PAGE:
Offense focuses on play-action pass

Minnesota ranked 10th in the Big Ten in total offense last season.
Left to Right: Phillip Nelson, Chris Steveler and Mitch Leidner practice with the team Tuesday, April 23, 2013, at the Gibson-Nagurski Football Complex.
April 24, 2013

The Gophers football team discovered its offensive identity during its 34-31 loss to Texas Tech in the Meineke Car Care Bowl on Dec. 28.

Just ask offensive lineman Zac Epping, who helped Minnesota match the physical play of Texas Tech’s defense, allowing the team to gain 222 rushing yards on 54 attempts that day.

The Gophers controlled the clock during their bowl game, running 73 plays and dominating the time of possession battle.

Epping said the game was a turning point in the team’s offensive identity.

“We want to be an aggressive team, a downhill running team, and be able to run [hard] at opposing defenses,” he said. “Hopefully we can keep that up.”

Through 13 spring practices, the Gophers’ offense has continued to focus on the running game and playing physically. But Minnesota has added a new dimension to its offense: the play-action pass.

The Gophers’ play-action abilities were on display during an April 12 scrimmage. Freshman quarterback Mitch Leidner laced a sideline pass to sophomore receiver KJ Maye for a 20-yard gain off a play-action fake.

Coaches want the play action to figure into the team’s overall offensive approach of gaining yards on first down and creating manageable third-down situations.

“Everybody talks about being great on third down,” quarterbacks coach Jim Zebrowski said April 12. “But if you’re great on first down, you’ve got a much better chance to be great on third down.”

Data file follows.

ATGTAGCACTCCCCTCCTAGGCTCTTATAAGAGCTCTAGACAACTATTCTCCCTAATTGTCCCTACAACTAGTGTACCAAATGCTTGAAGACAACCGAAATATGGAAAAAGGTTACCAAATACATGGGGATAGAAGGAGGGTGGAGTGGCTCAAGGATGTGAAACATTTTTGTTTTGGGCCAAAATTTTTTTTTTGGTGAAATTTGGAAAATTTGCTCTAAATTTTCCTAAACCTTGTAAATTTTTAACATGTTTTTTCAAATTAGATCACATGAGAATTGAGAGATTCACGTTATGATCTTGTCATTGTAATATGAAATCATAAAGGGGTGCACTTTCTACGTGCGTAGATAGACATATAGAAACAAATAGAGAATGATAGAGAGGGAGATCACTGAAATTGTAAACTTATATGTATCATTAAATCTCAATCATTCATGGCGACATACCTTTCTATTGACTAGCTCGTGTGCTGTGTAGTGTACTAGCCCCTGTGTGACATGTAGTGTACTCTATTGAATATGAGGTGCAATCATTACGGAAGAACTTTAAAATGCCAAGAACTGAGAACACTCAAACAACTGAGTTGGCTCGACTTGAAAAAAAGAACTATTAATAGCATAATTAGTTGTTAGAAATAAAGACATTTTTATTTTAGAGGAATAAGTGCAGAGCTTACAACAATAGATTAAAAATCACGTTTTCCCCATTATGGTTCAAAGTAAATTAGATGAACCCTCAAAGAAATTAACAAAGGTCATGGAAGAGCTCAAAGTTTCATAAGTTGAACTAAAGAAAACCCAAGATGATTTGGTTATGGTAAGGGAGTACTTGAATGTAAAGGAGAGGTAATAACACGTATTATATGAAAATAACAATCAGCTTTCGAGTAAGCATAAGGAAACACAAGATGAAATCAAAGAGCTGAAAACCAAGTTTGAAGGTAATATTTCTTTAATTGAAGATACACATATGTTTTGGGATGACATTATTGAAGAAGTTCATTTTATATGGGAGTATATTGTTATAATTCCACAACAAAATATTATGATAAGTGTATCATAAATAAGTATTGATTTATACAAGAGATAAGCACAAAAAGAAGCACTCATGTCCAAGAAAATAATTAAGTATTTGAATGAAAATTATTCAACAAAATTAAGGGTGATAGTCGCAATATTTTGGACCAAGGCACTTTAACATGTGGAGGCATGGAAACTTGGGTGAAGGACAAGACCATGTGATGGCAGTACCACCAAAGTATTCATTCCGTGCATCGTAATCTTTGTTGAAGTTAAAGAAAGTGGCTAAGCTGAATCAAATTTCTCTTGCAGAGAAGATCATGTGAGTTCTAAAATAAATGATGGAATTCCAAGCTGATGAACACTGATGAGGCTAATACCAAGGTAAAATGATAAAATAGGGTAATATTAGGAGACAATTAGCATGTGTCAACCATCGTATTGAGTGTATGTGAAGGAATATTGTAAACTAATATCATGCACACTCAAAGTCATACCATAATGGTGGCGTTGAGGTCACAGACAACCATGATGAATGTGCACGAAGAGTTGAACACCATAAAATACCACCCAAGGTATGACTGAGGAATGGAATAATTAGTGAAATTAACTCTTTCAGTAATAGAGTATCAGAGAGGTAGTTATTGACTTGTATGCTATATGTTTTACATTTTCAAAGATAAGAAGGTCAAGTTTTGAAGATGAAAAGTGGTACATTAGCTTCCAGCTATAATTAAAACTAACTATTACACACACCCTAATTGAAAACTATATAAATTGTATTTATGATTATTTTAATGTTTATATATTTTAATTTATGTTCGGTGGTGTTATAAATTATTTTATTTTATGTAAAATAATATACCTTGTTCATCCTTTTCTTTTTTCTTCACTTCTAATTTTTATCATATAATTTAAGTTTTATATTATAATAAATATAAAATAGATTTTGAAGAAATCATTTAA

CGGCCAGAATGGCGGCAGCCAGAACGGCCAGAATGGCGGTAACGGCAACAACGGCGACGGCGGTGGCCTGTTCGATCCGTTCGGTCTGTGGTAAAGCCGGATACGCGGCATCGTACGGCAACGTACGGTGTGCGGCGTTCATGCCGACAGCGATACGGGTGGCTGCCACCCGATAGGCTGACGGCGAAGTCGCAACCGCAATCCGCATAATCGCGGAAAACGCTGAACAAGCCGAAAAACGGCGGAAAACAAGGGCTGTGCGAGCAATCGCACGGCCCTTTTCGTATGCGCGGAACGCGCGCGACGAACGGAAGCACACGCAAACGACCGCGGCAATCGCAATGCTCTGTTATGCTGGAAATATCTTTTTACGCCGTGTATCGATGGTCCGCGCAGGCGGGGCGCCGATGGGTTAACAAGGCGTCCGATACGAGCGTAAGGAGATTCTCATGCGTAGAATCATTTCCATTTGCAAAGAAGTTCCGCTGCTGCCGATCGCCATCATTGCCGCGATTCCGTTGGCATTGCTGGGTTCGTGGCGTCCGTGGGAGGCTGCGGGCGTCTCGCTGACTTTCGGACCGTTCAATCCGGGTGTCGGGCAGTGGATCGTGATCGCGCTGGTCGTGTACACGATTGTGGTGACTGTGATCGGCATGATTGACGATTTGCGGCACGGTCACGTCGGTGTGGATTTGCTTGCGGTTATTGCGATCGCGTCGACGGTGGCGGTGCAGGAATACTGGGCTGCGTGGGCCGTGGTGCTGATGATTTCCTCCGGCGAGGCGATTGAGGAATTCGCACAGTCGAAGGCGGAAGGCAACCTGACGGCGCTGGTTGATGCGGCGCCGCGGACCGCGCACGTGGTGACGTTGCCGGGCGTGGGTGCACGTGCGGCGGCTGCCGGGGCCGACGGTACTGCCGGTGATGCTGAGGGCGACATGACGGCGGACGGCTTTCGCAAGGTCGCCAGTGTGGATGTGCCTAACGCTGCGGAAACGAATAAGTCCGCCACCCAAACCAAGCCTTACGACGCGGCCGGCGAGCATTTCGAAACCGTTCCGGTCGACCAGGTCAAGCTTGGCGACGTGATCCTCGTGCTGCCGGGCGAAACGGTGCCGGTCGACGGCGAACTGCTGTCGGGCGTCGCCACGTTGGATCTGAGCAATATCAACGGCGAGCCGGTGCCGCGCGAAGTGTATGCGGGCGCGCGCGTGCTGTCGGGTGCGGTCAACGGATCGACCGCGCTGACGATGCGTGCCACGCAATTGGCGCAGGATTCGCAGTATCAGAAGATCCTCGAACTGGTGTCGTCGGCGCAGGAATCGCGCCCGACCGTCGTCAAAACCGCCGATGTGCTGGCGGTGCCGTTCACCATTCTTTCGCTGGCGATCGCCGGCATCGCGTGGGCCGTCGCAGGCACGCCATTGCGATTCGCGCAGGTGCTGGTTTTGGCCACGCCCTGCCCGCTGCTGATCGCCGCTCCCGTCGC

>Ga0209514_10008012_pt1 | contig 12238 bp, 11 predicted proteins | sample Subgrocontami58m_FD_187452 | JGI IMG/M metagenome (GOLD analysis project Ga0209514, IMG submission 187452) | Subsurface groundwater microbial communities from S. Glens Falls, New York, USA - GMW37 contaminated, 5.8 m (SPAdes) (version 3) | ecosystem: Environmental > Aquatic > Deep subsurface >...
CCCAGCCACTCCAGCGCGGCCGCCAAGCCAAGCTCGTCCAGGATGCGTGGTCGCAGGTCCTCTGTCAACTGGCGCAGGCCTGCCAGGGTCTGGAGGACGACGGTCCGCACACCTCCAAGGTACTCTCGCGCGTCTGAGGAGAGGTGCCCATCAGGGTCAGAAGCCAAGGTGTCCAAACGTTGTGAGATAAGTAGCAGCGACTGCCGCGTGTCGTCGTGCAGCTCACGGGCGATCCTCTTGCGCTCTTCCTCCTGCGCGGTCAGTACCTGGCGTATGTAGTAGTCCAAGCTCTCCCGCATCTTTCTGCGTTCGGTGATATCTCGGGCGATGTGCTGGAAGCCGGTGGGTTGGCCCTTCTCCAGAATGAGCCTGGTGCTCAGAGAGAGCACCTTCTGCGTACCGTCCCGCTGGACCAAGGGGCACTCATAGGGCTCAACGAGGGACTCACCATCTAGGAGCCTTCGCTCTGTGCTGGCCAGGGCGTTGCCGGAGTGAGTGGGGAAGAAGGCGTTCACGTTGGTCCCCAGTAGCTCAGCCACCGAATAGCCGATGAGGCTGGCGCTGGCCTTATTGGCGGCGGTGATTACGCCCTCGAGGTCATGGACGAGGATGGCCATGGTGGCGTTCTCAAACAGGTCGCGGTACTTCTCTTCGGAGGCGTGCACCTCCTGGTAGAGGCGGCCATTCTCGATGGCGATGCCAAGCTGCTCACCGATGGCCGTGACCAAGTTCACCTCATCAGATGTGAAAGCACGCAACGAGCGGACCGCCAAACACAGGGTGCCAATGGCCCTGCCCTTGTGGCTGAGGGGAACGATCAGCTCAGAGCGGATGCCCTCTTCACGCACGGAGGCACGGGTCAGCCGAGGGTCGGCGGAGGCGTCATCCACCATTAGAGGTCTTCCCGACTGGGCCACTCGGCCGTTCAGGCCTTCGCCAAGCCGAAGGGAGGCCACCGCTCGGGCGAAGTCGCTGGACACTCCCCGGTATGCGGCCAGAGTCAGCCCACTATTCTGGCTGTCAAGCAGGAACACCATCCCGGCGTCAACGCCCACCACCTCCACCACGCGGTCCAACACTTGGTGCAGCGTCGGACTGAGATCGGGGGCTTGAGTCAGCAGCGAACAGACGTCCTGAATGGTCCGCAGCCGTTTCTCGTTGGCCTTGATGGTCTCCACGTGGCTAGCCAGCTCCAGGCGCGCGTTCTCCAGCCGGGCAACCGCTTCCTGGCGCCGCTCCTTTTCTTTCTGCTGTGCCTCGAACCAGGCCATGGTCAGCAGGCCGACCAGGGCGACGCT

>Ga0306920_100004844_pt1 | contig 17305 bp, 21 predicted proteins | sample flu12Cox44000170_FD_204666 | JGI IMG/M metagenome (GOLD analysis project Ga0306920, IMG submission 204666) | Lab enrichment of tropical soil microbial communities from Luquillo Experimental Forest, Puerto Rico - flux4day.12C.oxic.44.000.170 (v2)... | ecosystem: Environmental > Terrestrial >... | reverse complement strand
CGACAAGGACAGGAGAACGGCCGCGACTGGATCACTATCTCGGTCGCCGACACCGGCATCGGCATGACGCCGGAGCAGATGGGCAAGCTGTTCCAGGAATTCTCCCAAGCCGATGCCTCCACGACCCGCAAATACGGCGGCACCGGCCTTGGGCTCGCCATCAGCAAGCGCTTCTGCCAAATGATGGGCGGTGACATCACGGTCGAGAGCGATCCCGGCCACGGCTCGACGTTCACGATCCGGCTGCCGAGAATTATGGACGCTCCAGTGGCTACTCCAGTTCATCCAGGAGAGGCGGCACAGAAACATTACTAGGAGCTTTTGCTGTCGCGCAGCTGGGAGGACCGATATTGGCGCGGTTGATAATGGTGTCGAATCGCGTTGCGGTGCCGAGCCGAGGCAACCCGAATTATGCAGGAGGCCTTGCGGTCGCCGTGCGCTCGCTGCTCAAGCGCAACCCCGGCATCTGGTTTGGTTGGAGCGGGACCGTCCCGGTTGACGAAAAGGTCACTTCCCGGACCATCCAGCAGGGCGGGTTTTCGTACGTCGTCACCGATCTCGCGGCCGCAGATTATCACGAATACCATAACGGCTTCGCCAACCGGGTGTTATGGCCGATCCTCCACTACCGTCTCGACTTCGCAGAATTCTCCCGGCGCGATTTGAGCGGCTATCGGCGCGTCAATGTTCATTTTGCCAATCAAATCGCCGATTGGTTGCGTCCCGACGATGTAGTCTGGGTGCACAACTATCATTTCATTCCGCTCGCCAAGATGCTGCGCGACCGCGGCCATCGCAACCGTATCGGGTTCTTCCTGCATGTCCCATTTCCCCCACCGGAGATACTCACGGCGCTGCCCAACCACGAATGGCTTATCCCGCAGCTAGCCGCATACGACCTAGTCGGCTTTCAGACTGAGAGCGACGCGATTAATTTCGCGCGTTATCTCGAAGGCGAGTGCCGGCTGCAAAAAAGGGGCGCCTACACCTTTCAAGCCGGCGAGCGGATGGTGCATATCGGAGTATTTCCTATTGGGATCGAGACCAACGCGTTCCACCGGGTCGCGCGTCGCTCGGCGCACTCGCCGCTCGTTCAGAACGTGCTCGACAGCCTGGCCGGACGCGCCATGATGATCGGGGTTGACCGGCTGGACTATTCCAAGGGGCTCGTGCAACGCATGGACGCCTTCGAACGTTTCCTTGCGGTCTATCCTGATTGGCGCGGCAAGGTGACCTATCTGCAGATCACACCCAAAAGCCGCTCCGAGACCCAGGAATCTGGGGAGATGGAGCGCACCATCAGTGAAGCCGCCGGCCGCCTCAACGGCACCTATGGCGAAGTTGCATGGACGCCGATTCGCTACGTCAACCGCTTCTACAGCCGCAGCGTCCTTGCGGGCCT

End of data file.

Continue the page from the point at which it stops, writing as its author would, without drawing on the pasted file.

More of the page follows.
Offensive coordinator Matt Limegrover said the offense’s priority is to gain at least five yards on first down.

“Because if you’re in second-and-five, you’ve got the whole playbook,” he said. “If you’re in second-and-nine, play action isn’t quite as good.”

The offense appeared to take this logic to heart during Saturday’s scrimmage, running the ball effectively on first down and creating play-action opportunities on second and third down.

The effective running game contributed to sophomore quarterback Philip Nelson’s strong performance. Nelson completed more than half his passes and threw one touchdown.

He said the offense has built upon its run-first mentality since the Texas Tech game and improved its execution.

“It’s night and day,” Nelson said. “We’re running the same things — we’re just running them better. We’re getting different looks and knowing what to do with them.”

Head coach Jerry Kill has emphasized toughness and physicality throughout the spring. The team’s increased physicality has led to a couple of minor scuffles between offensive and defensive linemen. Coaches said they see an occasional scuffle as part of the process of building physicality.

“As long as it is controlled,” defensive coordinator Tracy Claeys said after an April 6 practice. “You will never see us just let them go.”

Hawthorne shows ability to kick under pressure

Kill called the team and fans in attendance onto the field after Saturday’s scrimmage while senior kicker Chris Hawthorne attempted a pair of field goals.

Hawthorne made both kicks despite the artificial distractions.

The Gophers will need Hawthorne to step up this season after graduating Jordan Wettstein, their top kicker from last season.

Wettstein made 14 of 22 field goals last season, when the Gophers ranked second-to-last in field-goal percentage in the Big Ten.

Hawthorne, who made six of nine field goals in 2011, did not attempt a field goal last season. He said he has been trying to build chemistry with his new holder this offseason.

 

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